You call your dealer and pay for the vehicle to be towed into town and pay for an internet connection to download the update from. Finally, your vehicle works, so you drive it home.
One week later, your vehicle stops working again. Another CarCo update has appeared saying that it hasn't authenticated you in a sufficient amount of time, and you need to connect to the internet again in order to be able to use it. As this is only an authentication, you figure you can do it over dial-up without needing to pay for another tow into town. So you reconnect and authenticate again...
...Only to find out there's yet another, mandatory, update. Small blessing: this one's only 200MB. It will only take an entire day to download. And of course you can't use your vehicle again in this time as once the CarCo application finds that there are any updates available, they must be installed before it will allow you to use your vehicle, as it wouldn't want you to drive a vehicle that didn't have the latest and greatest software, would it? (What it doesn't tell you is that the only thing that the update "fixes" is that utilities to get rid of this ridiculously unnecessary authentication and forced patching, developed by angry customers like you, won't work anymore.)
So you grit your teeth and tell your family to stay off the phone for an entire day.
Finally, the update downloads and installs. Unfortunately, it has a bug in it. Your vehicle's computer now crashes on startup, and so your vehicle can't be used. GM blames CarCo, CarCo blames GM, and you do a lot more bicycling after this. You can't return your vehicle to the dealership or sell it used, so you've effectively paid for nothing.
(If you think this last part is ridiculous, read the post at the beginning of this thread where this really happened to a long-standing forum member and modder with the Fallout 3: New Vegas mandatory patch.)
So, how long do you think it would it be before CarCo was sued into the ground?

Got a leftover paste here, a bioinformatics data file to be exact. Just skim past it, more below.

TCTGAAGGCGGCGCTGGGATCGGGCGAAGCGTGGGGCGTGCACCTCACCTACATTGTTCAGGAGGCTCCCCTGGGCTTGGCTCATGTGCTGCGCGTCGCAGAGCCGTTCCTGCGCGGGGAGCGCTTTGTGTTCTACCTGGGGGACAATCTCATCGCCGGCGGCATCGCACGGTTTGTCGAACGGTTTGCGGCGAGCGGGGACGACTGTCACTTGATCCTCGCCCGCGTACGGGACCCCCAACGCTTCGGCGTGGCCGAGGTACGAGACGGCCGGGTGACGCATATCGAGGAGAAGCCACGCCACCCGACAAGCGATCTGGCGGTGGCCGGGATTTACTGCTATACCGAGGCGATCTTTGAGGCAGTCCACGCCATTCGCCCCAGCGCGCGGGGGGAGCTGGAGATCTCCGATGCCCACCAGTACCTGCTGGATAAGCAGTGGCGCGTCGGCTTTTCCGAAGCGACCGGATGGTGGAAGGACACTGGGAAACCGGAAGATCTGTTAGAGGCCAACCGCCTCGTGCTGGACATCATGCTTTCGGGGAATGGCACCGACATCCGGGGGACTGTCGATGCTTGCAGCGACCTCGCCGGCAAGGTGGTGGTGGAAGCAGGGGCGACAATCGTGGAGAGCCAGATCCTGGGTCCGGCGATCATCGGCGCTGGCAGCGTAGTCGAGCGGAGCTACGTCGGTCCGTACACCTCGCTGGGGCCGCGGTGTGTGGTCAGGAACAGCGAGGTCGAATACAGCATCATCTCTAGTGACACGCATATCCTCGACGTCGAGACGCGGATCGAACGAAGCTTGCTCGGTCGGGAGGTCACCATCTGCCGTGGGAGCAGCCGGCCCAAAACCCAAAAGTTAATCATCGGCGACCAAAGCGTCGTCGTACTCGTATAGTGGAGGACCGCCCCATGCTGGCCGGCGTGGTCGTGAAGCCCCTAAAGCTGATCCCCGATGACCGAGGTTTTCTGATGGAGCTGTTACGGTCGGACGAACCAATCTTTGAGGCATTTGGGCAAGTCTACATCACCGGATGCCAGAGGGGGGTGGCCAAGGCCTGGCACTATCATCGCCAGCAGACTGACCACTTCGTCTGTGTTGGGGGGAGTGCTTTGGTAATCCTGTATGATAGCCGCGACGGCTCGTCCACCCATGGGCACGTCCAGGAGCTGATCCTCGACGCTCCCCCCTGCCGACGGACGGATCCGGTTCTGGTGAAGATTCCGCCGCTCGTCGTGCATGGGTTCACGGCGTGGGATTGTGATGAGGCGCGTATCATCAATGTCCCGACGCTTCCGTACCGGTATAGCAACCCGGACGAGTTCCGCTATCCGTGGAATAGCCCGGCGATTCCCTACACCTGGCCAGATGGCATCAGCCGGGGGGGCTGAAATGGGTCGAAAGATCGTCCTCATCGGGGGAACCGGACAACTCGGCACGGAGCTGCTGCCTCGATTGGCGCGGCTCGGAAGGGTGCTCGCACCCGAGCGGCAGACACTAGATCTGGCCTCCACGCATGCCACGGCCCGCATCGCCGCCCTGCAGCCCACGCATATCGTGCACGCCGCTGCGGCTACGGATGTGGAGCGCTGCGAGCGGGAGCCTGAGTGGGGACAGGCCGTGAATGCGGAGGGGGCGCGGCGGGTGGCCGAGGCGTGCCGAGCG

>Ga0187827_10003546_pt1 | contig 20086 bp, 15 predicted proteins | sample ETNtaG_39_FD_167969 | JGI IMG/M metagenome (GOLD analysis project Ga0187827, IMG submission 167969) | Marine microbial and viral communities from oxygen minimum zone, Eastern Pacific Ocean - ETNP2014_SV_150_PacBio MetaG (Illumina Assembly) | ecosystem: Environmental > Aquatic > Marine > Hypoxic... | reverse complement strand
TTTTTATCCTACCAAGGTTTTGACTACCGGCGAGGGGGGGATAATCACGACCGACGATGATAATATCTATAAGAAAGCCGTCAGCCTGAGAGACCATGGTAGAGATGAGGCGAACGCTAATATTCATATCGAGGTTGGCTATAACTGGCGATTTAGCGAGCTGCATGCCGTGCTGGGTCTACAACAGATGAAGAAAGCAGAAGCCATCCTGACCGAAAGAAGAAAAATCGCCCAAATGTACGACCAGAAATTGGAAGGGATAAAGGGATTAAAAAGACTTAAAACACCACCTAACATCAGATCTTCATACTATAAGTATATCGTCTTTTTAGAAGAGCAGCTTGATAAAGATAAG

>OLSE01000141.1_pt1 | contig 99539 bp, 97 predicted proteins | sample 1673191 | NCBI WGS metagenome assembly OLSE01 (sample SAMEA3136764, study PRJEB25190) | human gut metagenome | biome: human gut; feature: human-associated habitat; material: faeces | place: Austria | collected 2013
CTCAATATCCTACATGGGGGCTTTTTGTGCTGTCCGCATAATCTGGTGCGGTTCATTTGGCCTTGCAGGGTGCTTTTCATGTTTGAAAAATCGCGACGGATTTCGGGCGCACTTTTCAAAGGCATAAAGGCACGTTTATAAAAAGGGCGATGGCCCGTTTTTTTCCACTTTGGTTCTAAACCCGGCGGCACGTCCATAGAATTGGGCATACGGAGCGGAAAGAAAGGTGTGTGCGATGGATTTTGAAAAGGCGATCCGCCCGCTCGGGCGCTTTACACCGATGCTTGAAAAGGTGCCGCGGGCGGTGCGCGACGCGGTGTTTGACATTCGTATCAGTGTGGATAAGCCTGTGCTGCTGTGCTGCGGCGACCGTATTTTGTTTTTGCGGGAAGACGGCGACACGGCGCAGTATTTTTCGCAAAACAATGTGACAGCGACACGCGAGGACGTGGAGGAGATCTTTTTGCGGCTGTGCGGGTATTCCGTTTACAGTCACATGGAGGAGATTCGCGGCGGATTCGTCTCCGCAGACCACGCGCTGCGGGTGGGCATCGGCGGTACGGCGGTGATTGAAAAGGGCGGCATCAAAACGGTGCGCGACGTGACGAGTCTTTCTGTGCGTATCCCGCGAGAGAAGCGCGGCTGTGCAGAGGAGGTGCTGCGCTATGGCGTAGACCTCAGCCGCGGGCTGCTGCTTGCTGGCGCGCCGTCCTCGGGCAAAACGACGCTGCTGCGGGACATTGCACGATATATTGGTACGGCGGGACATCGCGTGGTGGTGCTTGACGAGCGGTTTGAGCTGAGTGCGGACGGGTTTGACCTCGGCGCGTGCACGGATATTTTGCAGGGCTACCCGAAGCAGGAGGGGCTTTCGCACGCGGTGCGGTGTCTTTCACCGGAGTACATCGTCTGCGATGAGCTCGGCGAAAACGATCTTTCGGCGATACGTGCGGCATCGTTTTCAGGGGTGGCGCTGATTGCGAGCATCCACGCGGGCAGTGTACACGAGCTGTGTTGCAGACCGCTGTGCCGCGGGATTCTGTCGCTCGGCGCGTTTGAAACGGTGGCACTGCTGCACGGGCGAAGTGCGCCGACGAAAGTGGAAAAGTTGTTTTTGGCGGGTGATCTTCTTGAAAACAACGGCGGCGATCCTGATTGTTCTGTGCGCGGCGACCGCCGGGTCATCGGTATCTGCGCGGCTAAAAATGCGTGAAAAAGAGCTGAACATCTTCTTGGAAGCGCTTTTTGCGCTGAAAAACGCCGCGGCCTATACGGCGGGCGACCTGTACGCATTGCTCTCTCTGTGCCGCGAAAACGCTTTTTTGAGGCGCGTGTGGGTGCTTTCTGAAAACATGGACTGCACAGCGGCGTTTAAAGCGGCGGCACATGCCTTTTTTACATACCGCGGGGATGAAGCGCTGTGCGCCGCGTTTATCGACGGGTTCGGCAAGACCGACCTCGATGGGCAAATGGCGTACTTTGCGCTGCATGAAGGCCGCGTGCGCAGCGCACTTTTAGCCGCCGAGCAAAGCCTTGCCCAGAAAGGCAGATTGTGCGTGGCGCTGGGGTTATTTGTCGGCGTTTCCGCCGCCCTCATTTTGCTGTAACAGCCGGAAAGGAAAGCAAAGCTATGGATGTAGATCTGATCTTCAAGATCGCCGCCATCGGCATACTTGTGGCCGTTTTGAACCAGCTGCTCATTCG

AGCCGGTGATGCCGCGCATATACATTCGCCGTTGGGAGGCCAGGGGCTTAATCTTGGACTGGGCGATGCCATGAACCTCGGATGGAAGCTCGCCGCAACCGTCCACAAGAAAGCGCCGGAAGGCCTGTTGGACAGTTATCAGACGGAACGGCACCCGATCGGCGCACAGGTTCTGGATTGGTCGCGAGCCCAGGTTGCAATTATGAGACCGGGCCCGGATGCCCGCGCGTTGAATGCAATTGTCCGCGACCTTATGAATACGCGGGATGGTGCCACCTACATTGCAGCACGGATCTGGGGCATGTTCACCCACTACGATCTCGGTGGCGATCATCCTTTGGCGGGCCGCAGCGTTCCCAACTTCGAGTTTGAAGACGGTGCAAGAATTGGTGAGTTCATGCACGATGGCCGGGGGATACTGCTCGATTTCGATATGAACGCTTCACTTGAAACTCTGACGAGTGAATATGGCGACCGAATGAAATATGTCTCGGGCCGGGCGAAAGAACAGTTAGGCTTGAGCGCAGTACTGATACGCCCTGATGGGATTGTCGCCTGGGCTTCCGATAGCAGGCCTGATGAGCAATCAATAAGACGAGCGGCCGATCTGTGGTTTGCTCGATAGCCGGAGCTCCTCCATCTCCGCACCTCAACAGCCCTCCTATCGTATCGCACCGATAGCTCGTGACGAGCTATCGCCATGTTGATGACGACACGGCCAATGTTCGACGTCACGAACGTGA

Why is software magically exempt from the laws and business practices that govern everything else?
Please keep in mind that a common misconception is that you can stay in Offline mode with Steam forever, and that patches aren't mandatory. These are both wrong. You can go offline, but there is a timeout, and eventually you're going to have to connect to play "your" game. Also when you first install a Steam game, you must install whatever updates are available. Also I have heard from several people that even if you tell Steam to ignore updates, occasionally it will decide to install one anyways. Once it finds there is a required update, you must install it. So the analogies above hold.
Valve's business practices are anti-competitive, and this may also be illegal - When a retailer sells a SteamWorks-activated DVD title, which they may not even know has this requirement, it then installs the full Steam client which displays ads to purchase future titles through Steam rather than the retailer... Valve is cutting the throats of their own retailers. The Steam client also, as noted, attempts to prevent reselling, which may again hurt the retailer's business as many sell both used and new products (Amazon, EB and GameSpot are three examples.) This may qualify as an illegal anti-competitive restriction of trade as the free market price of the game is being set only by Valve rather than through reselling, and the retailer is being forced to advertise something that directly competes against and undercuts their own business in order to sell a product, without being told of this.